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In question ten, you indicated "vertically upward"in regards to the magnetic field as coming out of the page. But in this problem, you indicated the "vertically upward" velocity as north/upward on the page.

Which way should I understand the term?

Hi prologue,

"Vertically upward" means North, or upward on the page. If I said otherwise with the magnetic field, then I misspoke there. When something is coming out of the page, I usually say exactly that, or I say directed "towards you".

Best wishes,
Mr. Dychko

EDIT: now I took a peek at #10 (should have done that before the original reply!)

"vertically upward" has a meaning which depends on context. If you're standing outside, vertically upward means toward the sky (not North), and this is the meaning in #10. Otherwise, if you're looking at a 2D page, vertically upward normally means North, unless something in the wording of the question suggests otherwise.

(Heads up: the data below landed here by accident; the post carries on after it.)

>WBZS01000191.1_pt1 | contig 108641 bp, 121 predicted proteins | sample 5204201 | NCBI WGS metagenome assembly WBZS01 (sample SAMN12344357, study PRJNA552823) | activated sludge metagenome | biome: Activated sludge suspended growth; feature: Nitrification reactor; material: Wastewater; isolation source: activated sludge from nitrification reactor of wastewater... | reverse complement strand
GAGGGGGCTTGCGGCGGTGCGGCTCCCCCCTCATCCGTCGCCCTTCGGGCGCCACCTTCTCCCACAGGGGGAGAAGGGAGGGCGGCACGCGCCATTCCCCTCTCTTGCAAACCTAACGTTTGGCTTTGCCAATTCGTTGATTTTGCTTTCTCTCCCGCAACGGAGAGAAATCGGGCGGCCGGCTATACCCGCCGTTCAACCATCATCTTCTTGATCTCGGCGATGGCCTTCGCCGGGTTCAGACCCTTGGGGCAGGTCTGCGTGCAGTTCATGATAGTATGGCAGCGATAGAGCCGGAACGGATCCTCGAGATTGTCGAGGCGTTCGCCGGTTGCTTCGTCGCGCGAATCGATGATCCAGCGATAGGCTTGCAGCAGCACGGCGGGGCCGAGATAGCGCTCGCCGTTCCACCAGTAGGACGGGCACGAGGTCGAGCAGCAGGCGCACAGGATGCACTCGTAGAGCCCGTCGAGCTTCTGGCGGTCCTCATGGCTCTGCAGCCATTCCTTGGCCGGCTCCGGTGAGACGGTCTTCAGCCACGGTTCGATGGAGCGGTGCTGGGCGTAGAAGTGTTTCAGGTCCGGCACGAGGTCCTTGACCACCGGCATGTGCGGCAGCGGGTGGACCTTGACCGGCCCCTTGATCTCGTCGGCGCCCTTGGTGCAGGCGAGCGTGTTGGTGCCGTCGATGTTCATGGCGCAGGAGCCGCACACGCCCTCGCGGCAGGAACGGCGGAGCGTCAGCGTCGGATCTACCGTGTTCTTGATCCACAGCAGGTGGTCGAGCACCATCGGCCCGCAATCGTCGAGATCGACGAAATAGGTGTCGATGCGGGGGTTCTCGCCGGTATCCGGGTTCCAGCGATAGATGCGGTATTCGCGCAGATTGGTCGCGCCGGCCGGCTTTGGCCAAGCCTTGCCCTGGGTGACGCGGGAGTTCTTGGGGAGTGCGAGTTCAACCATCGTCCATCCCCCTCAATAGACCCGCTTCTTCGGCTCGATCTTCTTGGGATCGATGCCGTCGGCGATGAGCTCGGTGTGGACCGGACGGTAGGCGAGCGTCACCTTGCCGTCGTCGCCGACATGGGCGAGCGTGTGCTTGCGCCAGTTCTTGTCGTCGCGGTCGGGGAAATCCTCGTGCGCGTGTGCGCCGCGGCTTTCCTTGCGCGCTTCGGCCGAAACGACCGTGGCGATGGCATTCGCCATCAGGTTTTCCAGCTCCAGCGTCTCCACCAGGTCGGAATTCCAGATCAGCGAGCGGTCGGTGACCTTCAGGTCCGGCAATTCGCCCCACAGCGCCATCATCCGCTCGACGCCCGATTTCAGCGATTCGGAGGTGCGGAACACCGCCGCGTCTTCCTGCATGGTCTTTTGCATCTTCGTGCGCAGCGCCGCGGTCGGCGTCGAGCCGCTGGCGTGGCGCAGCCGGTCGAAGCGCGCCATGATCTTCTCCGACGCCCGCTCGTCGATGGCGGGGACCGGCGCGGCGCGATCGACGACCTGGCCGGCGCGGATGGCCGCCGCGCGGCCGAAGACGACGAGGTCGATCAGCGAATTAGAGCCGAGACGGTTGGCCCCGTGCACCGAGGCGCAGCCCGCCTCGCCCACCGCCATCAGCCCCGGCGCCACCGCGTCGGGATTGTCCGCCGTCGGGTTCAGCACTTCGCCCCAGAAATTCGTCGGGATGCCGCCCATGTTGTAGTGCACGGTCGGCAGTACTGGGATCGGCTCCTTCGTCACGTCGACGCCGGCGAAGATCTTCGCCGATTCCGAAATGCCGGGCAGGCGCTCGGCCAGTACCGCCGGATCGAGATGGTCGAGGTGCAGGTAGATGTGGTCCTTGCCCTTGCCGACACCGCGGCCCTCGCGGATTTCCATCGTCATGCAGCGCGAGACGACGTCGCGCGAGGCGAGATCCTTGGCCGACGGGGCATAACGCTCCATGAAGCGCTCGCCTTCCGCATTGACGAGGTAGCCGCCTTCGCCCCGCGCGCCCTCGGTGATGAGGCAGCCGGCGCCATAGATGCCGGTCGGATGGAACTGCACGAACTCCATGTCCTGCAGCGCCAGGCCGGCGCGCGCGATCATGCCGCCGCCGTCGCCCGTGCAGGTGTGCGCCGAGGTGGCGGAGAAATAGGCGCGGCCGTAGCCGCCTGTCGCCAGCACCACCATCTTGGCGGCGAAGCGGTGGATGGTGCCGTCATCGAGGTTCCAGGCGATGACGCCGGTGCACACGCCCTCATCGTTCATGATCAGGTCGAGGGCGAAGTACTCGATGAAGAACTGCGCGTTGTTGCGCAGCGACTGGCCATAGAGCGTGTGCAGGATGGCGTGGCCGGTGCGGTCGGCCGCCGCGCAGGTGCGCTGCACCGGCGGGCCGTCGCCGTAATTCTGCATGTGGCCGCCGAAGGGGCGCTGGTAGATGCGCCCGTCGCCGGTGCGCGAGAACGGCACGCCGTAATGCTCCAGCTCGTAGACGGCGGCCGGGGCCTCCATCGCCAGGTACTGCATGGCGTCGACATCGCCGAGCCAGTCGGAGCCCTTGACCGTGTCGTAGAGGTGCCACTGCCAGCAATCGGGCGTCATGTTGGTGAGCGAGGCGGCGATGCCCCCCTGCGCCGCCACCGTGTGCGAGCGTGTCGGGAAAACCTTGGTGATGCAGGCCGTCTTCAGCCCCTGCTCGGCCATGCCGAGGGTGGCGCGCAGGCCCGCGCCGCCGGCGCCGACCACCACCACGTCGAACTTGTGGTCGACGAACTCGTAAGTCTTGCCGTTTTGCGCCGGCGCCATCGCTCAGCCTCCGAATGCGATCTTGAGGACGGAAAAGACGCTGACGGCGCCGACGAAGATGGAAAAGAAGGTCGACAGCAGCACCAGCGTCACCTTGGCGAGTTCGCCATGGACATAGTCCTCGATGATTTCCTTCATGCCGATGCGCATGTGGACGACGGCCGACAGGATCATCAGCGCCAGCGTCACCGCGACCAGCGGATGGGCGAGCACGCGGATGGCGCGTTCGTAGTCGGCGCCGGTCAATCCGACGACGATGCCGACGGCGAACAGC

No matter which way you look at it, context is important, and I wonder if students in the Southern hemisphere regard "upward" as being South? (I think they probably still view "up" as North since maps are printed with the North Pole at the top, but there's no rule against making a map with the South Pole at the top, in which case "up" would be South....) Even suggesting that vertically upward is toward the sky is ambiguous if you want to get silly about it: toward the sky for North Americans is toward the ground for Australians on the opposite side of the Earth, and I suppose you'd have to say that "vertically upward" is "opposite the direction of gravity"... but I digress...